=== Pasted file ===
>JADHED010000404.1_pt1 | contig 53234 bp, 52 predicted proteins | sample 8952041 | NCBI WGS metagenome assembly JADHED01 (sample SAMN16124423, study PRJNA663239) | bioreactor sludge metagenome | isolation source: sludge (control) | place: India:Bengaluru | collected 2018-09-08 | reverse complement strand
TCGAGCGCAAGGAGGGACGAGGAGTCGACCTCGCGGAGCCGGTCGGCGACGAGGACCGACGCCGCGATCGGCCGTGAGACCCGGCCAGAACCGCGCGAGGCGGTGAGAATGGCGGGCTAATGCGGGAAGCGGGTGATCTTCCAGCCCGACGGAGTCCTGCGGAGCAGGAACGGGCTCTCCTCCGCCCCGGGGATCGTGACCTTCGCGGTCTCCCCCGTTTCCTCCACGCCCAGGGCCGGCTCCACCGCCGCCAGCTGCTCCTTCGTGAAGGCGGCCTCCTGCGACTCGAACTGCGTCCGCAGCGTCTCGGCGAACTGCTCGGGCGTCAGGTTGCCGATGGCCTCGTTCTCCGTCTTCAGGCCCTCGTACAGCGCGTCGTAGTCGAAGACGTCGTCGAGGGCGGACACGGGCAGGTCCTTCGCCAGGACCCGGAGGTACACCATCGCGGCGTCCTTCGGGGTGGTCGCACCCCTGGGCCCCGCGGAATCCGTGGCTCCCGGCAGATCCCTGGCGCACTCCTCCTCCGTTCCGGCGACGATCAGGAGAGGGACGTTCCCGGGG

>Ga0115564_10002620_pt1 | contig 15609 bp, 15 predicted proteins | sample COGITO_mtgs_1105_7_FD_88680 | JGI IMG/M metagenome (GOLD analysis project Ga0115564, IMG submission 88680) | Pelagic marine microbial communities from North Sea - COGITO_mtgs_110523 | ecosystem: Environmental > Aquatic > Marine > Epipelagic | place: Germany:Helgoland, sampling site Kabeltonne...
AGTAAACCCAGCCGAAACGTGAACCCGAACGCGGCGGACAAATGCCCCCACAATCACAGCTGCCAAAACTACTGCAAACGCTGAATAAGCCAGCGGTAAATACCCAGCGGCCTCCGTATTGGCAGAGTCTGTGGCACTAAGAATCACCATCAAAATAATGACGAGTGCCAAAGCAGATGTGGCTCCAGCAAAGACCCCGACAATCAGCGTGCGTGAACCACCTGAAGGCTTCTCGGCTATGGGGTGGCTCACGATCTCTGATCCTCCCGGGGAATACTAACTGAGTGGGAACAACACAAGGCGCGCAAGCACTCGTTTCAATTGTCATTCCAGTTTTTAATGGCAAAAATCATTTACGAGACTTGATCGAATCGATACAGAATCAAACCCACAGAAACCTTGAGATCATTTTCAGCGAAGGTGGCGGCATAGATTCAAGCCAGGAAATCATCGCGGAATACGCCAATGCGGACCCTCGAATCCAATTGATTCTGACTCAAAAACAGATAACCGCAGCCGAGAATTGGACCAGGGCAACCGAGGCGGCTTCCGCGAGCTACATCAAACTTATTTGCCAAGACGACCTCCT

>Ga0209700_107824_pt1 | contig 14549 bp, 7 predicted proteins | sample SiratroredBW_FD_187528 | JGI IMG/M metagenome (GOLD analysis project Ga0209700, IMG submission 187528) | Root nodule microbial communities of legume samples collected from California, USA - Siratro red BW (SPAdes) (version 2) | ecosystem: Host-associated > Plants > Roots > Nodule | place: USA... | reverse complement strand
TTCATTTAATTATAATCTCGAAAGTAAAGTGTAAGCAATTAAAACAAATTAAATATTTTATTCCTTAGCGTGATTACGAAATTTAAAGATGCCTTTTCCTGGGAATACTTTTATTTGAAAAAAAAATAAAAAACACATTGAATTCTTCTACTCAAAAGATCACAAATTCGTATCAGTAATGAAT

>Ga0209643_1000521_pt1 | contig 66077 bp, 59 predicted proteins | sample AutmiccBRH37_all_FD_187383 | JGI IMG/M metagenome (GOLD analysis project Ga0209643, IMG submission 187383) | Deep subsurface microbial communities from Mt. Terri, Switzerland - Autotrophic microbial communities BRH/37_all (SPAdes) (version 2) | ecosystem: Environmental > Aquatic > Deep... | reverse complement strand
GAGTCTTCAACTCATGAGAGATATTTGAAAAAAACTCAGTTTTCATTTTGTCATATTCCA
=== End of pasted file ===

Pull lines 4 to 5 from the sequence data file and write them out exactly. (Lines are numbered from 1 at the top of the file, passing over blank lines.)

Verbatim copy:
AGTAAACCCAGCCGAAACGTGAACCCGAACGCGGCGGACAAATGCCCCCACAATCACAGCTGCCAAAACTACTGCAAACGCTGAATAAGCCAGCGGTAAATACCCAGCGGCCTCCGTATTGGCAGAGTCTGTGGCACTAAGAATCACCATCAAAATAATGACGAGTGCCAAAGCAGATGTGGCTCCAGCAAAGACCCCGACAATCAGCGTGCGTGAACCACCTGAAGGCTTCTCGGCTATGGGGTGGCTCACGATCTCTGATCCTCCCGGGGAATACTAACTGAGTGGGAACAACACAAGGCGCGCAAGCACTCGTTTCAATTGTCATTCCAGTTTTTAATGGCAAAAATCATTTACGAGACTTGATCGAATCGATACAGAATCAAACCCACAGAAACCTTGAGATCATTTTCAGCGAAGGTGGCGGCATAGATTCAAGCCAGGAAATCATCGCGGAATACGCCAATGCGGACCCTCGAATCCAATTGATTCTGACTCAAAAACAGATAACCGCAGCCGAGAATTGGACCAGGGCAACCGAGGCGGCTTCCGCGAGCTACATCAAACTTATTTGCCAAGACGACCTCCT

>Ga0209700_107824_pt1 | contig 14549 bp, 7 predicted proteins | sample SiratroredBW_FD_187528 | JGI IMG/M metagenome (GOLD analysis project Ga0209700, IMG submission 187528) | Root nodule microbial communities of legume samples collected from California, USA - Siratro red BW (SPAdes) (version 2) | ecosystem: Host-associated > Plants > Roots > Nodule | place: USA... | reverse complement strand